First time attending the UXLibs conference and it was, quite simply, phenomenal! I've heard so much about the previous conferences (everyone seems to come away completed exhausted and inspired) but I've never been able to attend myself until this summer. Turns out, it really is exhausting and inspiring...and so much more.
We've been busy doing UX activities at York for the last two years and have written various blog posts about our work. We've tried a range of techniques including love-break up letters, cognitive mapping and semi-structured interviews, but what struck me at the conference was how much more there is to learn and put into practice. People came to the conference with lots of new ideas and their experiences of what works (and sometimes what doesn't work, which is always interesting to hear too). The conference is hugely international, with the Scandinavians leading the way on a lot of UX innovation, and it was fascinating to learn more about the reach of UX in libraries across the globe.
There were some key take-home messages:
- The importance of being able to articulate what UX actually is in a succinct and meaningful way to get engagement from your institution: rich and deeper knowledge of user experience (Andy Priestner).
- UX works well when you get everyone involved, not just one or two individuals in an organisation. How can we democratise UX and truly empower teams?
- We need to understand that the services we offer in our libraries reflect our core values. When we build things, we want them to be expressions of US, of our values. Our expertise, our service ethic and our values remain our greatest strength.
- Ethical design matters hugely: how will the objects that you design affect your users? When we create products and services, we need to really care about who is actually going to be using those products and services.
- Never make assumptions about how your customers use your services!
And some things that we would definitely like to consider taking forward at York:
- UX meets information literacy: getting students to use capture technology to record themselves using the library catalogue to find resources for a specific assignment. They don't use the catalogue in the way that you expect them to - at all!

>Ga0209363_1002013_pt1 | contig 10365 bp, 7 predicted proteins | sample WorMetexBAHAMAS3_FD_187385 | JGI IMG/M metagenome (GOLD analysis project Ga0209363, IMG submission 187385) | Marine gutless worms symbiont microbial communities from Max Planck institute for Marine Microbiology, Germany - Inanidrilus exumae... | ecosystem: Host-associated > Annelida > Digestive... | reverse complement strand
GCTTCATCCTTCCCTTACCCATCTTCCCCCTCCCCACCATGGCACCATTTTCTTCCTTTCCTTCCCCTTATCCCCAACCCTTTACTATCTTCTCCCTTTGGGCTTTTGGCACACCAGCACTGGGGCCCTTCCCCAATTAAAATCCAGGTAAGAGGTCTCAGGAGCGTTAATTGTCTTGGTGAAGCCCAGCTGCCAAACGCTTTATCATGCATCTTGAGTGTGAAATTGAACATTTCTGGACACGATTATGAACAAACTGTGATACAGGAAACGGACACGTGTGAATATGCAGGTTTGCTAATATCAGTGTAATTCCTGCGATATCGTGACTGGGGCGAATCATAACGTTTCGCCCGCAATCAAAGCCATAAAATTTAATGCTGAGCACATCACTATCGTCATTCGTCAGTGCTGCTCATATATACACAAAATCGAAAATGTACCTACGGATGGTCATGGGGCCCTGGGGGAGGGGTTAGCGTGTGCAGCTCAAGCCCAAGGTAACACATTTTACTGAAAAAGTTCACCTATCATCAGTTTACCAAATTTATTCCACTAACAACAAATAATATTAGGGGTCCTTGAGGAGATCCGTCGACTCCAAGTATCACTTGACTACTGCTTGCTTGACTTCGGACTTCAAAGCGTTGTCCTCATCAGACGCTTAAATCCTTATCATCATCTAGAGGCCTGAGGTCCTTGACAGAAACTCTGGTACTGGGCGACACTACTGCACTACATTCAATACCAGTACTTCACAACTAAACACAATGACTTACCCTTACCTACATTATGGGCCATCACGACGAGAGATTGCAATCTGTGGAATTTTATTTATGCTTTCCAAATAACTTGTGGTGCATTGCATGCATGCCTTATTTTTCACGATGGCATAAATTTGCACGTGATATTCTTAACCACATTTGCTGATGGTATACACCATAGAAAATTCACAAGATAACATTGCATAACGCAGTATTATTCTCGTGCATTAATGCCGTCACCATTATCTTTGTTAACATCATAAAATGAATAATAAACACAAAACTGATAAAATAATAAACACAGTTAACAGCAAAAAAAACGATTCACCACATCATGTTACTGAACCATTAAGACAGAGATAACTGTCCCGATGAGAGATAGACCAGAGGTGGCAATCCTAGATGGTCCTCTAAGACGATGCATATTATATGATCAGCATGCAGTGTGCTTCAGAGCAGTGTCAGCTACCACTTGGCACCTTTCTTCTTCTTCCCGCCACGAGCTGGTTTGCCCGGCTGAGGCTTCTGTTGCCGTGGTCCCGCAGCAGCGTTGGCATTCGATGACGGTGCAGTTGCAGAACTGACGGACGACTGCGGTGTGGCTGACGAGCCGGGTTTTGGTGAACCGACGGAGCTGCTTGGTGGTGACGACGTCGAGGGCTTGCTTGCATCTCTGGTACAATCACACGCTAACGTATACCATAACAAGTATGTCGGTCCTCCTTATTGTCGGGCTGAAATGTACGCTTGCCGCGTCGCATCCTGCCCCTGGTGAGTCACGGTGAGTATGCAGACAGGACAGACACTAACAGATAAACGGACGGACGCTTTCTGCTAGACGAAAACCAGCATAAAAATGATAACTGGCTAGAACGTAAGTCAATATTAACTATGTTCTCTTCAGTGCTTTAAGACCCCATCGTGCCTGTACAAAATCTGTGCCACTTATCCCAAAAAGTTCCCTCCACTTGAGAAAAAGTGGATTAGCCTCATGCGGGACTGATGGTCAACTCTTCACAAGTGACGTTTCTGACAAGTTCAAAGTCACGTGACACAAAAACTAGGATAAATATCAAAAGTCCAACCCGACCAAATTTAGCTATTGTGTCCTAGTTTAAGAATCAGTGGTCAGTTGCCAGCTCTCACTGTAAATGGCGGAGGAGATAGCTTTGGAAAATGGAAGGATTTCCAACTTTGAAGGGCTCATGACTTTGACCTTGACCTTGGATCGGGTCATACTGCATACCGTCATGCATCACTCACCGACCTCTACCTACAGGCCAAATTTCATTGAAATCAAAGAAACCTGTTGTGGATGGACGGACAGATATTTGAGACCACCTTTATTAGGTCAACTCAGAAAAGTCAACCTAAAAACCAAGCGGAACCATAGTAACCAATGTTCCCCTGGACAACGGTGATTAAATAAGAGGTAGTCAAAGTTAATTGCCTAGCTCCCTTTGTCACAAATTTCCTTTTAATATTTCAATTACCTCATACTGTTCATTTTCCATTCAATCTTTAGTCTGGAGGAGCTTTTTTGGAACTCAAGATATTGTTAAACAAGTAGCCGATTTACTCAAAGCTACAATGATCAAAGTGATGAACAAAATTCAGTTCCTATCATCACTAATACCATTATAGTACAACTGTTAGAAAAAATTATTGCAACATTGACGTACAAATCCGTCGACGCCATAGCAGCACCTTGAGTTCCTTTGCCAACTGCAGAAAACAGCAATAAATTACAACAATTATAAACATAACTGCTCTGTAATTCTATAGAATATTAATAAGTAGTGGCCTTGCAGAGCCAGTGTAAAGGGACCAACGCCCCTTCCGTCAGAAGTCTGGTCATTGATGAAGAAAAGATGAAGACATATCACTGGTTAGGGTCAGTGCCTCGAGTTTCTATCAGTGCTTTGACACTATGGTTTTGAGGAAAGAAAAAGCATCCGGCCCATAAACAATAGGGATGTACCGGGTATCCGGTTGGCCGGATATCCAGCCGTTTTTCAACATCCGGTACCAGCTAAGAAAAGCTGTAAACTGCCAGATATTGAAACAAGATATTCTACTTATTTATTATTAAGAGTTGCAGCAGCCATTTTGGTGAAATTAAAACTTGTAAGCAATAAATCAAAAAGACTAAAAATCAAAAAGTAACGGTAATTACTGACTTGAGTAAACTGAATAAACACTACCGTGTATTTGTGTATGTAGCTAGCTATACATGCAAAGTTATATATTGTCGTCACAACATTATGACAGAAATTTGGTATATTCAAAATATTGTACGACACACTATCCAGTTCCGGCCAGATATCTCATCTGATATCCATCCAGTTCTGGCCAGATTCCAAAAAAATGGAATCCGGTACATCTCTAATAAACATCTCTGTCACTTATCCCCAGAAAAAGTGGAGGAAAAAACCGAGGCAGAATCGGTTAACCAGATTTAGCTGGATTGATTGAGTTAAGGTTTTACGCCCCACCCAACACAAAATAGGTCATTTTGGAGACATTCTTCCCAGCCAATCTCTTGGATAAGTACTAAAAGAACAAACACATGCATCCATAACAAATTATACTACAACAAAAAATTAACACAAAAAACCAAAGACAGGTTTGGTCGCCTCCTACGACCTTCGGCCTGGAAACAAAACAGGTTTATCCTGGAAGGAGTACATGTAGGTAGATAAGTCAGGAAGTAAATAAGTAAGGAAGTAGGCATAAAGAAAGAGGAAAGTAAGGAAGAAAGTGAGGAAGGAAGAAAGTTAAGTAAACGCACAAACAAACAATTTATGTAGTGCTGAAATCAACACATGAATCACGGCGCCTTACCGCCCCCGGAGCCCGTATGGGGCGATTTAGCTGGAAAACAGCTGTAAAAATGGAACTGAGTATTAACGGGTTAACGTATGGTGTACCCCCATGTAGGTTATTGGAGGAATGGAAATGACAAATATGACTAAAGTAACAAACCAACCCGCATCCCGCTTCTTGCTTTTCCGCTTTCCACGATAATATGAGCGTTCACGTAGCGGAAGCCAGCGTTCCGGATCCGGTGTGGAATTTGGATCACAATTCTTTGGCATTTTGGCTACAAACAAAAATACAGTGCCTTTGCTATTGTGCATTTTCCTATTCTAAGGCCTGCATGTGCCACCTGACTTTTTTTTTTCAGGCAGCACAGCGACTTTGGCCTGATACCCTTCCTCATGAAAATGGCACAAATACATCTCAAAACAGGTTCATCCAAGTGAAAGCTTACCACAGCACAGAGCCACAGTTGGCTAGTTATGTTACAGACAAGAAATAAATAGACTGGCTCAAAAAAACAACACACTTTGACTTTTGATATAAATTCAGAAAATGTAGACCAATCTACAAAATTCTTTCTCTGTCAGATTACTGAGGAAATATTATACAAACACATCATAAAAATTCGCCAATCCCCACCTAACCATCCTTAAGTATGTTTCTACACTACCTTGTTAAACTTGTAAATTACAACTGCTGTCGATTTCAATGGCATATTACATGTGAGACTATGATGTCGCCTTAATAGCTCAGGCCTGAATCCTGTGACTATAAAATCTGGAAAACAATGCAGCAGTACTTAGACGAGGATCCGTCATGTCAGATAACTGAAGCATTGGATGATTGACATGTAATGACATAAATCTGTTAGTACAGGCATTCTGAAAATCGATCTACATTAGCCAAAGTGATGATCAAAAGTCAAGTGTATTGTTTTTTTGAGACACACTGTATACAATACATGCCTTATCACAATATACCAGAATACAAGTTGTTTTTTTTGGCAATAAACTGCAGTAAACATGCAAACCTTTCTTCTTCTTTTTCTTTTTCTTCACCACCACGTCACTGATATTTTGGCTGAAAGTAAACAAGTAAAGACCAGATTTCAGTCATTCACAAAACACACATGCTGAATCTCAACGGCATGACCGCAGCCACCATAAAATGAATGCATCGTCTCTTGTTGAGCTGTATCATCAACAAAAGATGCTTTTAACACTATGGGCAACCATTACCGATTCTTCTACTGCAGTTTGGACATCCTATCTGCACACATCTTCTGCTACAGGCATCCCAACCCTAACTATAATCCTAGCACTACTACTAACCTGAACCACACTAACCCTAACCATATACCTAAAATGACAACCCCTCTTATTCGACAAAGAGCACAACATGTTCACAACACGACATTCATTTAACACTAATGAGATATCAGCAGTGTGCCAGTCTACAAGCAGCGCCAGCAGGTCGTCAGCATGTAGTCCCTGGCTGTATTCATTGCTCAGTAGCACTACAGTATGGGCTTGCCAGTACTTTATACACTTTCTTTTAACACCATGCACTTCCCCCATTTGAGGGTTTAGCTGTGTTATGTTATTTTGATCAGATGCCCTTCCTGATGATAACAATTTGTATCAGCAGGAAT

- Idea originally from Manchester: "If students did libraries..." what changes would they make to improve the library experience?
- Visitor and resident mapping exercise to understand use of, and engagement with, digital tools.
- Design Think: how can we introduce new design thinking methodologies into our planning processes and practices?
- Creating effective personas that take the data about our users, humanise it and communicate patterns of behaviour to other people, while still reflecting the complexity of users.
So, there is a lot to think about and trial out over the coming year, and I'm really excited about the ongoing opportunities that UX presents to really understand and improve the user experience for all our users at York.
For my part, I gave a presentation about the Understanding Academics project that we have been doing over the past eighteen months, focussing on how we managed all the data associated with such a large-scale project. We're nearing the end of that project and will be posting our final conclusions and next steps shortly. It's just one of many, many UX projects taking place globally and I'm grateful to UXLibs for bringing some of these together and allowing us all to learn from each other. Here's to UXLibs IV...